Black in the Middle East
So for this trip, I had to let go of any preconceived bias which could hinder my aura (I’m a big believer that the energy you give out is generally what you’ll receive), without dismissing my feelings; I’m often silenced to a ‘it’s not always about race’, yet race has a lot to do with power play. Let’s also not forget Arabs, as with white colonialists, have a deep rooted history of enslaving sub-Saharan Africans. The word abd is a common term used to describe black people, which it literally means “slave” in Arabic.
Black in the Middle East is often a connotation for; slave, house help, refugee, migrant, prostitute. As a visibly black woman, my experiences will differ from a white woman or a racially ambiguous woman of colour (WOC), despite our gender being a commonality. So yes, whereas a white woman might also get the stares, I doubt any of the listed labels are associated.
I do acknowledged my privilege of being a tourist, a temporary visitor. So what’s it like being a black woman living in the Middle East? I’ll be sharing in the next post my interview with Key, an African American living in Jordan for the past 3 years.
Putting my problems in perspective
In the desert I had solitude. A 6am hike up a canyon helped put a my first-world-problems into perspective as I reflected on how small I felt in the vastitude of the desert (if I’m small, my problems are tiny!). I felt a connection, and dear I say a spiritual one too, I hadn’t felt since leaving Salvador, Bahia… How opposite these two places could be?!
Before leaving Wadi Rum to head back to Amman (via Petra, which I have to say was a ‘meh’ experience considering all the tourists and people trying to sell you something or another), we stopped by a coffee shop which to my delight had wifi! My Aunty, Mama Lou was the first person I messaged. “Greetings from Jordan Mama Lou.” I sent via whatsapp along with a picture I felt summed up my experience of sheer gratitude. Mama Lou called me straight back to share her delight that I was in the ‘Holy Land’ and requested I bring her some anointing oil! Now where will I find anointing oil – that’s oil which has been blessed from the Holy Land, in a Muslim country? “Pray whilst you’re in the Holy Land” Mama Lou reminded me in a text message. “Put your heart desire before the Almighty”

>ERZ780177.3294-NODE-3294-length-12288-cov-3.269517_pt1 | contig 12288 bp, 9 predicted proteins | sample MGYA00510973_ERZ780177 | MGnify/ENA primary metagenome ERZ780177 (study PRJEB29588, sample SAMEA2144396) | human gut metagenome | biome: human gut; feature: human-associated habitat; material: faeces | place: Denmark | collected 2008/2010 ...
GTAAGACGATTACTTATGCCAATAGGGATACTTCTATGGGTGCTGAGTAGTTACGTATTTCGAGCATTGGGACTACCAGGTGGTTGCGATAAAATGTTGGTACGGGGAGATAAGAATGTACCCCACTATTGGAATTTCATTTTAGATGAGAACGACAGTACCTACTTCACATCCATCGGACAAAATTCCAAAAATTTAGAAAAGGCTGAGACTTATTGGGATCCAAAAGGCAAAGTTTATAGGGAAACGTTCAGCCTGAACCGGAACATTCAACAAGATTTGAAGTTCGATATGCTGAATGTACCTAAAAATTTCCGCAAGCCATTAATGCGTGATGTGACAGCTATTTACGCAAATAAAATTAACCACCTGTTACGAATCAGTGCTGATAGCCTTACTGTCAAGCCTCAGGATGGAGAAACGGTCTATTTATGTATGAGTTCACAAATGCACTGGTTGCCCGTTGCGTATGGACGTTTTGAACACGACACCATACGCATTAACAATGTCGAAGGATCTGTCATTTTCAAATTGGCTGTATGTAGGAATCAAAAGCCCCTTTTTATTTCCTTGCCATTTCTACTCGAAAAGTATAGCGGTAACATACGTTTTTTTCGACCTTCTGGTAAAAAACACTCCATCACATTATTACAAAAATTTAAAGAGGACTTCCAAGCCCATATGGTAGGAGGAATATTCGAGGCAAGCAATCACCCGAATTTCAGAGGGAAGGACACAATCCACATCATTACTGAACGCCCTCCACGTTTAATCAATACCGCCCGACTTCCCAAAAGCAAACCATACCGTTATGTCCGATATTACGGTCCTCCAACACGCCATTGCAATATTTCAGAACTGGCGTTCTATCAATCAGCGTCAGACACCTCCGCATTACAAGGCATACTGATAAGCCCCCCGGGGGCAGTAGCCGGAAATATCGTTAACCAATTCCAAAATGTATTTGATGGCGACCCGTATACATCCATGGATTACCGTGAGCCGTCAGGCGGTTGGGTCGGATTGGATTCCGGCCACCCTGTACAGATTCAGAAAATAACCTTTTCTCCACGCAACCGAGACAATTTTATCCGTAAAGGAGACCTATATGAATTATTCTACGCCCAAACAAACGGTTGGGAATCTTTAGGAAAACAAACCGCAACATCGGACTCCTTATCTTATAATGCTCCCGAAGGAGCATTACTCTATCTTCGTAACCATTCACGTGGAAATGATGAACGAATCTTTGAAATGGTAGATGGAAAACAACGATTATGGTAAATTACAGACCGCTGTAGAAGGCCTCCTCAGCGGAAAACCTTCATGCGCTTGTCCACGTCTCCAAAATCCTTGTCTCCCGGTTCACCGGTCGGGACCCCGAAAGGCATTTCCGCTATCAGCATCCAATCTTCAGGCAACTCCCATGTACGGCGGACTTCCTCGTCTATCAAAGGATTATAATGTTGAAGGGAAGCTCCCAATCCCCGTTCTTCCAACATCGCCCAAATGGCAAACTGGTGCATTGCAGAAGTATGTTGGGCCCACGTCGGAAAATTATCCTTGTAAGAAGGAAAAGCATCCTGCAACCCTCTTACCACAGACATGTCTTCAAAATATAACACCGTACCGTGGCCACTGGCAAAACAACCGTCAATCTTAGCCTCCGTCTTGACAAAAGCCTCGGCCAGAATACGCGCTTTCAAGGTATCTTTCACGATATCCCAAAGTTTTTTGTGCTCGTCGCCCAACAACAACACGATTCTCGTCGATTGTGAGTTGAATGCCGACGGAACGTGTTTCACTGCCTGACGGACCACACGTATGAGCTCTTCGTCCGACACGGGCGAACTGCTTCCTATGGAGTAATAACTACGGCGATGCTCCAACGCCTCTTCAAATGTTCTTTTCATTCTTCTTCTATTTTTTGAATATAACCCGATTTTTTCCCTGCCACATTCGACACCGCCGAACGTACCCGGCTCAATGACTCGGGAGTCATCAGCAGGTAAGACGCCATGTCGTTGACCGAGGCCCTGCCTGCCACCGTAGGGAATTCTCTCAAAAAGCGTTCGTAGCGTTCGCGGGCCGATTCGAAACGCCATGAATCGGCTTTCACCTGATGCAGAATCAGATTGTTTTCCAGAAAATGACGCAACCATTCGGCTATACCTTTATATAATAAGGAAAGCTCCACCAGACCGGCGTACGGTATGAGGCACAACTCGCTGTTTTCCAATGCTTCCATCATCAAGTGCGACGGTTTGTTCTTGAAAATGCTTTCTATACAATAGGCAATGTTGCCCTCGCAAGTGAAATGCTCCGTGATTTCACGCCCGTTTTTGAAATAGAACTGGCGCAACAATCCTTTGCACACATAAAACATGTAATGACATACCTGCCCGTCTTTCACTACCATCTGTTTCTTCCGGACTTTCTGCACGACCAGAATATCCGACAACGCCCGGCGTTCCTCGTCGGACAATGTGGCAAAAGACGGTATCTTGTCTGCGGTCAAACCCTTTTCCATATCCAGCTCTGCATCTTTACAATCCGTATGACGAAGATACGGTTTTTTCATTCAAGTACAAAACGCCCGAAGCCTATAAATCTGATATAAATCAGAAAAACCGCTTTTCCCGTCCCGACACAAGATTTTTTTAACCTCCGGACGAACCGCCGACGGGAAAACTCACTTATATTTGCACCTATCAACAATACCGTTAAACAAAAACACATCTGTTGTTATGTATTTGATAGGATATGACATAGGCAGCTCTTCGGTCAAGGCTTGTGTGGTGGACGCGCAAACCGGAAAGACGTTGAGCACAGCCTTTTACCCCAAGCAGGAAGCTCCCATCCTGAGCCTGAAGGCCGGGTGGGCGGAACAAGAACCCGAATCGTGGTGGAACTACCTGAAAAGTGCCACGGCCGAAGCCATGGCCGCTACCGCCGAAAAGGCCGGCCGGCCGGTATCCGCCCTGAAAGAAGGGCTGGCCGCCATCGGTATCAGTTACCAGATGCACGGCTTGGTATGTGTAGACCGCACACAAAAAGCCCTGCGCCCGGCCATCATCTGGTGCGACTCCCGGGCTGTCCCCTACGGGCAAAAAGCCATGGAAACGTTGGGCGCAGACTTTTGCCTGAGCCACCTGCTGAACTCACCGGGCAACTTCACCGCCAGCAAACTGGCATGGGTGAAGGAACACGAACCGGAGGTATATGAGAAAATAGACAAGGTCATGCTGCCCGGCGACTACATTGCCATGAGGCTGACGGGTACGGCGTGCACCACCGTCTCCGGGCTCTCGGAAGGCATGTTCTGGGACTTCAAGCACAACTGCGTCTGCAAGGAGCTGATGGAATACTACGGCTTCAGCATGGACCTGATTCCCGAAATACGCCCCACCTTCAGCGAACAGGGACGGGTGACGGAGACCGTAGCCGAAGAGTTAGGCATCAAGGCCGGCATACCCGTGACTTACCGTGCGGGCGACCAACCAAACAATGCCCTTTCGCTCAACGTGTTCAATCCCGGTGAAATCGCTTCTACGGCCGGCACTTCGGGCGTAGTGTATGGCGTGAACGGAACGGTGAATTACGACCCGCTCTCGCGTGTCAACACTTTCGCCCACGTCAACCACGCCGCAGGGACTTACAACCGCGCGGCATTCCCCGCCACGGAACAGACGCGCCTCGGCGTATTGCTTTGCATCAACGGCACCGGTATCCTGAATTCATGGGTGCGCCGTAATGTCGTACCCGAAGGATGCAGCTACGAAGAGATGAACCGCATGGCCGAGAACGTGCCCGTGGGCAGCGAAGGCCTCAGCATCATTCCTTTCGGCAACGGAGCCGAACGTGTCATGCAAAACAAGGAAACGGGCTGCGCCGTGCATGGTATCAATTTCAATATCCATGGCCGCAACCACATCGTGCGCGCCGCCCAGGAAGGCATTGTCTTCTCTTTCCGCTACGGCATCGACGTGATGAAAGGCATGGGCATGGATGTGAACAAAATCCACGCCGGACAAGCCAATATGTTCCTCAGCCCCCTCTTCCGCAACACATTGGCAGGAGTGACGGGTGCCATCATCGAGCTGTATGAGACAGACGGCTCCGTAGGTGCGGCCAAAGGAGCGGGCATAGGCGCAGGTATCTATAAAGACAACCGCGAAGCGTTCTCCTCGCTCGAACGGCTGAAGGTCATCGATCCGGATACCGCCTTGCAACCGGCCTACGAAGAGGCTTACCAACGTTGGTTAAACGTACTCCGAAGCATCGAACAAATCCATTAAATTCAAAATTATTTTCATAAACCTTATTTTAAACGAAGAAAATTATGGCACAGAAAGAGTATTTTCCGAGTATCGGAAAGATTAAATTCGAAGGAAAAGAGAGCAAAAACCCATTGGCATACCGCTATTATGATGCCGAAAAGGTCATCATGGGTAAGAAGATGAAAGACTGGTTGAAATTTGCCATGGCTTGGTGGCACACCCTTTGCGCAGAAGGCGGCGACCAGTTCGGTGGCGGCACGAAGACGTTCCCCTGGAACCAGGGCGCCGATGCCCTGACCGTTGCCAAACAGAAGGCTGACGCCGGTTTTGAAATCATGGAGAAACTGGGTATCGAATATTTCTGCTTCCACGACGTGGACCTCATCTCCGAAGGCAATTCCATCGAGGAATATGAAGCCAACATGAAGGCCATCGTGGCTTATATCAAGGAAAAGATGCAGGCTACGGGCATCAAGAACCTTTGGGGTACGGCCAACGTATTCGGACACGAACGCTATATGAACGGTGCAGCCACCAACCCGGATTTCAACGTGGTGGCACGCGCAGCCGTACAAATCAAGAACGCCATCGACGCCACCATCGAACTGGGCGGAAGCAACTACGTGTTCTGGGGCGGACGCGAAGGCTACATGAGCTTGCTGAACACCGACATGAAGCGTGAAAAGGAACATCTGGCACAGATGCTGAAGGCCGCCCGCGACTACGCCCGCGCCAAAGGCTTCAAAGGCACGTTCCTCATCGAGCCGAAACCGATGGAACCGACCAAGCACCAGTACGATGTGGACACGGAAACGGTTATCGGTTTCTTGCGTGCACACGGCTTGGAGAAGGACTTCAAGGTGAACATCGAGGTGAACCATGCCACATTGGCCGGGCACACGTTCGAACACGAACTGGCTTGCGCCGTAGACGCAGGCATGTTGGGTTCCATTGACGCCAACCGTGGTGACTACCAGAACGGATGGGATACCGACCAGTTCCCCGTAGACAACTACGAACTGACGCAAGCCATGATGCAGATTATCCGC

I’m not the most religious person (if at all), preferring to be in tune with spirituality. I’ll take my blessings wherever it’s been given, under whatever name it wants to be given. Funny, I didn’t think I’d find Mama Lou’s ‘anointing oil’, but when passing through Duty-Free at the airport, I spotted a section at the back with local souvenirs. And there was some Holy oil!
If I’ve learnt anything from this trip, it’s that spiritual encounters can happen in places you least expect. I’m on a journey learning more about myself and what brings me peace… Who would have thought I’d find it being in such solitude and vastness?…
Interested in visiting Jordan?
It’s worth getting a Jordan pass which includes visa fee, entrance into Petra and other attractions. CLICK HERE to find out more.
I’m thinking about about organising a small group trip later this year! If interested – let me know!
Do you have a special place which brings you peace? Let me know by sharing your thoughts in the comment box below!
p.s I teamed up with DoGoodFilms to film my first ever travel segment! Special thanks to Ivo Belohoubek for the amazing pictures – and videos! I can’t wait to share more very, very soon!